Frugal Happenings – Week of 02/23-03/01/14

Wow!  I can’t believe that we’ve already gone through 2 months of the new year!  And it’s almost spring!  Next week (March 9th) is Daylight Savings Time!  As much as I detest losing that hour of sleep, I always get excited because that means the official start of spring is right around the corner.  That means hanging laundry outside to try & gardening time!

Sunday:  Day of rest for us.  I did end up going to the grocery store that morning (we attend a home church on Saturday evenings), and I ended up picking up some fried chicken while I was out.  Not frugal, but I could feel the beginnings of a migraine coming on, so I knew that I probably would not feel like cooking (and, I’m so very glad that I did pick it up because I definitely did not feel like cooking).

Monday: An extremely busy day!  I did get up and we had a homemade breakfast of homemade pancakes, bacon, eggs, & fresh fruits!  I made a pretty good-sized lunch of creamy chicken & rice casserole, except I ended up using some precooked turkey from my freezer instead of chicken.  I also added some fresh baby bella mushrooms.  It was very good!  For supper, we had plenty of leftovers, so I didn’t cook another big meal.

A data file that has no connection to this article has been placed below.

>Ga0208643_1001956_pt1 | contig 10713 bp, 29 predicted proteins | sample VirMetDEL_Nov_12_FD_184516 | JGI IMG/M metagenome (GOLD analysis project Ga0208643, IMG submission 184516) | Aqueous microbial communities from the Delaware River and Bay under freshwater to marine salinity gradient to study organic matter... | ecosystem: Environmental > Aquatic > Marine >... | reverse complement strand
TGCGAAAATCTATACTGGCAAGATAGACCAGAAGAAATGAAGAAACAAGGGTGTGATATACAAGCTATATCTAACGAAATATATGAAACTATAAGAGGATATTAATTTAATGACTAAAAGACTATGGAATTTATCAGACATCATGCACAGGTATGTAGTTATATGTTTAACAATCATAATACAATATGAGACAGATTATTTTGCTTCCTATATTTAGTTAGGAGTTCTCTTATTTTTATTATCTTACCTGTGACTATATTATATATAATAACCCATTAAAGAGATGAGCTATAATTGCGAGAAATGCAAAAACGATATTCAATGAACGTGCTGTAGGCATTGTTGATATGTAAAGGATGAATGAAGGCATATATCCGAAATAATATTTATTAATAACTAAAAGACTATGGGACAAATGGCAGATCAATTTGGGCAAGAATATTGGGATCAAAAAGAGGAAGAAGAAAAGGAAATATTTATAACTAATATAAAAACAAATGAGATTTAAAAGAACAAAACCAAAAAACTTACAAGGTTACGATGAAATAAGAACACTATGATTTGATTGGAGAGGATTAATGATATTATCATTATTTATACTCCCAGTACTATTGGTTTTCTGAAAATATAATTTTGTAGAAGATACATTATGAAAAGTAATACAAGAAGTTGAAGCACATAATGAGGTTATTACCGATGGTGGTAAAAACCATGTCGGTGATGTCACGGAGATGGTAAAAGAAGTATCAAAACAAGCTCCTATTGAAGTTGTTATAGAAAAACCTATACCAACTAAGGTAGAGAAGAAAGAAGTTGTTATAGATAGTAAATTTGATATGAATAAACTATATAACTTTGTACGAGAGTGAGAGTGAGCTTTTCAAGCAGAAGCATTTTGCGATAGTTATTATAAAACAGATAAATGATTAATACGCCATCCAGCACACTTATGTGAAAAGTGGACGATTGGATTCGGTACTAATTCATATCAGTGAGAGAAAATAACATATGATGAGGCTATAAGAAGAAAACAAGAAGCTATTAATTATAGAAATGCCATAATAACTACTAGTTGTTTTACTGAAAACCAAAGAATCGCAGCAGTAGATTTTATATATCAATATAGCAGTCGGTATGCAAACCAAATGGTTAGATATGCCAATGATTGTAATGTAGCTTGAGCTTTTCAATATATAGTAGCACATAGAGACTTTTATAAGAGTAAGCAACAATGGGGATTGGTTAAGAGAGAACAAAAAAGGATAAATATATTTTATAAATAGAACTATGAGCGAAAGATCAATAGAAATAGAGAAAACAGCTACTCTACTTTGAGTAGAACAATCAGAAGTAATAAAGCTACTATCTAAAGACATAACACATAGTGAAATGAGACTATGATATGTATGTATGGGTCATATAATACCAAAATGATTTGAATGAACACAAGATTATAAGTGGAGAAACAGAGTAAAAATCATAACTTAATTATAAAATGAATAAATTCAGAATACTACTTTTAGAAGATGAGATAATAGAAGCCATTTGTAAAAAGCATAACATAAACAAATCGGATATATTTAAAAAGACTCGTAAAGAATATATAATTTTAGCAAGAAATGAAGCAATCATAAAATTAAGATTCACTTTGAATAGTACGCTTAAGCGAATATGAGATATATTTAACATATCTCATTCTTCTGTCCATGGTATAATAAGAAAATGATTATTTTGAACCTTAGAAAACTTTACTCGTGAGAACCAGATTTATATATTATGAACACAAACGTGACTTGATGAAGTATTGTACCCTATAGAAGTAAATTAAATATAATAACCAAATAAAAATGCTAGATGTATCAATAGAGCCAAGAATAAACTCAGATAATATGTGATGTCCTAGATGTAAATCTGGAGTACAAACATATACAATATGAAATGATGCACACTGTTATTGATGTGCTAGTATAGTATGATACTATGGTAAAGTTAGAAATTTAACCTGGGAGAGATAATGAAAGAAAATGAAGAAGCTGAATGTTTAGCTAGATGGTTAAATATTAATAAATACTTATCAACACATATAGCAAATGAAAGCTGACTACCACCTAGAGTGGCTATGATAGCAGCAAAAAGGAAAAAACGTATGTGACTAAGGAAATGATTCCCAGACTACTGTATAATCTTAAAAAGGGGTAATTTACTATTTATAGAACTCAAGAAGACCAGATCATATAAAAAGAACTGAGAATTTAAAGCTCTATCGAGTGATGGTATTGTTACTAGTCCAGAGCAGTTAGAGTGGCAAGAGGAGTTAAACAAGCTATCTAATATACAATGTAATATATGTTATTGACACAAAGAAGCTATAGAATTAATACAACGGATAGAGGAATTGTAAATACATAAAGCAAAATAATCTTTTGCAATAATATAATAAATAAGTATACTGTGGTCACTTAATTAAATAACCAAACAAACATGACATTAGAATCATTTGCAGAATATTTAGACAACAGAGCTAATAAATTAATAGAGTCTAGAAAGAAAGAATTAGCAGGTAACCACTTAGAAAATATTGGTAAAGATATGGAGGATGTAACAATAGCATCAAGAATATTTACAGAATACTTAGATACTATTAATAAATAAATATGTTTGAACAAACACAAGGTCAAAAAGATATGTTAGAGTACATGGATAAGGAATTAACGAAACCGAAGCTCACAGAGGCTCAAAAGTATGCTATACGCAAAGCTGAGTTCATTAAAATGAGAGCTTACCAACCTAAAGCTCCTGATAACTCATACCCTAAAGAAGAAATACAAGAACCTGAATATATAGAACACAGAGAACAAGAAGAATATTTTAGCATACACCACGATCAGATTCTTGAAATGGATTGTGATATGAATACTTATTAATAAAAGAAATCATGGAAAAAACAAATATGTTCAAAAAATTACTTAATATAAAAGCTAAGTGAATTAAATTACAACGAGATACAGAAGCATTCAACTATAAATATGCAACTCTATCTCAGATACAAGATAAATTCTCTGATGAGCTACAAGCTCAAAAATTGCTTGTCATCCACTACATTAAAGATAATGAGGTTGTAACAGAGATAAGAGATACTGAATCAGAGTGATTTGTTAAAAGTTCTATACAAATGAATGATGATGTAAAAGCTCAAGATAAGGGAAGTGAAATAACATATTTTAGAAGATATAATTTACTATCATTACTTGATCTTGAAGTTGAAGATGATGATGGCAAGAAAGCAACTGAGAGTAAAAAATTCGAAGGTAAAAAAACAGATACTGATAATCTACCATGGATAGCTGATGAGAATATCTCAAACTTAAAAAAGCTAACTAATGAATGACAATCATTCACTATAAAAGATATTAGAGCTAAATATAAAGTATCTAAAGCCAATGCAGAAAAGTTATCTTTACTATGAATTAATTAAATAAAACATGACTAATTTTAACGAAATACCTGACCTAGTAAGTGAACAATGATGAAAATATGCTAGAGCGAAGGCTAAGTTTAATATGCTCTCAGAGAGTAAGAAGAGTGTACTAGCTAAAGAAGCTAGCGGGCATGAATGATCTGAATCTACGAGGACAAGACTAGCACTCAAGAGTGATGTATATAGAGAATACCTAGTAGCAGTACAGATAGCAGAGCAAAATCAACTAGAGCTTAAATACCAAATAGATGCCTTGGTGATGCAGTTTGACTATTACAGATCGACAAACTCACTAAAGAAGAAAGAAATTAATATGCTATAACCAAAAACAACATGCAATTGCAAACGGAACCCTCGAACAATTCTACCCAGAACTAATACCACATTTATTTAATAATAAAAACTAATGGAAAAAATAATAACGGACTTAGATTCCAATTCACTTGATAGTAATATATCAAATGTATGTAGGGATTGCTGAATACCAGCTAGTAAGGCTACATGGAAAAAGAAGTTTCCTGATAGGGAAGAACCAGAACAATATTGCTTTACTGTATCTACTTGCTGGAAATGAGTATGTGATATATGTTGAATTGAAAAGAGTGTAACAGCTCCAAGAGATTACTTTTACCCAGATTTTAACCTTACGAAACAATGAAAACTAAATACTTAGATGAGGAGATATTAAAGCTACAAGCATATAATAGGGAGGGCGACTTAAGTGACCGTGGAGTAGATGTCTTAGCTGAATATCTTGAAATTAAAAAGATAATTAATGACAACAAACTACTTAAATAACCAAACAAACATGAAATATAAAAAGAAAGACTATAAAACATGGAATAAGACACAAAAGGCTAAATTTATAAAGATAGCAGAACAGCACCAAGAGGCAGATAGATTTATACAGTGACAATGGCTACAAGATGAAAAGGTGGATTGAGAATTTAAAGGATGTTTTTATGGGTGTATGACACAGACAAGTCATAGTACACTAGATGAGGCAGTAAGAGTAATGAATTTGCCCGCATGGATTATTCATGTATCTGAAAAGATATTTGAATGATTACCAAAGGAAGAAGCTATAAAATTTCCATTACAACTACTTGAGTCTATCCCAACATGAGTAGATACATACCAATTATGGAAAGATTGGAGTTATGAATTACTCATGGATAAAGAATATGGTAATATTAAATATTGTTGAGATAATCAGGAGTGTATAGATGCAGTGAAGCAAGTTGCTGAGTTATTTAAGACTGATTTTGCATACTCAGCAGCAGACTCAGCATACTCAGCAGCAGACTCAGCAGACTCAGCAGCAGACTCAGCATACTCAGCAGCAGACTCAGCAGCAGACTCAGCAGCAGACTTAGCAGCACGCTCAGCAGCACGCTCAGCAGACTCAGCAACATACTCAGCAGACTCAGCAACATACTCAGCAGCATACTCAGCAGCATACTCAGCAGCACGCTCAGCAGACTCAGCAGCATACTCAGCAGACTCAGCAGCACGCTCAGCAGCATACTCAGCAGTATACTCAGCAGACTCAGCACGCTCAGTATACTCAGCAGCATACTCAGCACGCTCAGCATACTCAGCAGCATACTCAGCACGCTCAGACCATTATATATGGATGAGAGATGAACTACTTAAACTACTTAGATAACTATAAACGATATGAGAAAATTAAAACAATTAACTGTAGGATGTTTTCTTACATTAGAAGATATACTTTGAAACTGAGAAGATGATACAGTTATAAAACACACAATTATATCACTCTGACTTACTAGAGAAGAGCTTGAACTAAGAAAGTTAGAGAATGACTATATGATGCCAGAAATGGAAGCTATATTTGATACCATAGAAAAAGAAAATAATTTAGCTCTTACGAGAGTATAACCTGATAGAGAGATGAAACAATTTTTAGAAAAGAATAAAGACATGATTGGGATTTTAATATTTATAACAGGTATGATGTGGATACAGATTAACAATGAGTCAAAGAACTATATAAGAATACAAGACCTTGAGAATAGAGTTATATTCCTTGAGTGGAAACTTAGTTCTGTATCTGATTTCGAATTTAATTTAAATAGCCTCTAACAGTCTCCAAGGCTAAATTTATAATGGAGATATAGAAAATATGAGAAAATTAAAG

Our box blade arrived while I was out running a few errands & taking Katie to math class, so now our driveway is in much better shape!  I’m hoping when I come home today, I won’t slip & slide around anymore!

Brian also started plowing the garden.  I’ll be so glad when this is done & I can start planting!  I need to get a few seeds going indoors now so that I can get a jump start on my growing season!

Our two roosters also got into a scuffle yesterday & the older one did not fair too well.  After cleaning out our smaller coop, he is now in isolation for a few days.  I’m praying he makes it.

We also went ahead and cleaned out from under the roost of the main coop.  All that we removed was taken to the garden area & spread out.  It will be plowed & tilled into the soil for some great fertilizer!  Most of it is old enough it won’t hurt anything, but what is still pretty fresh will help with killing grass/weeds!

Tuesday:  Not a whole lot of frugal happenings to report for Tuesday.

Wednesday:  Not really a whole lot today, either.  Wednesdays are pretty crazy with our homeschool & Awana schedule, so I don’t usually get a whole lot done.

Thursday:  Two of my kiddos are going to spend a couple of days with their grandparents, which means that Brian & I will had some time to ourselves. (We didn’t get a whole lot done around the house, but we did spend time together. )

Friday: Did get a little shopping done & spent some time with our oldest daughter before she went to work.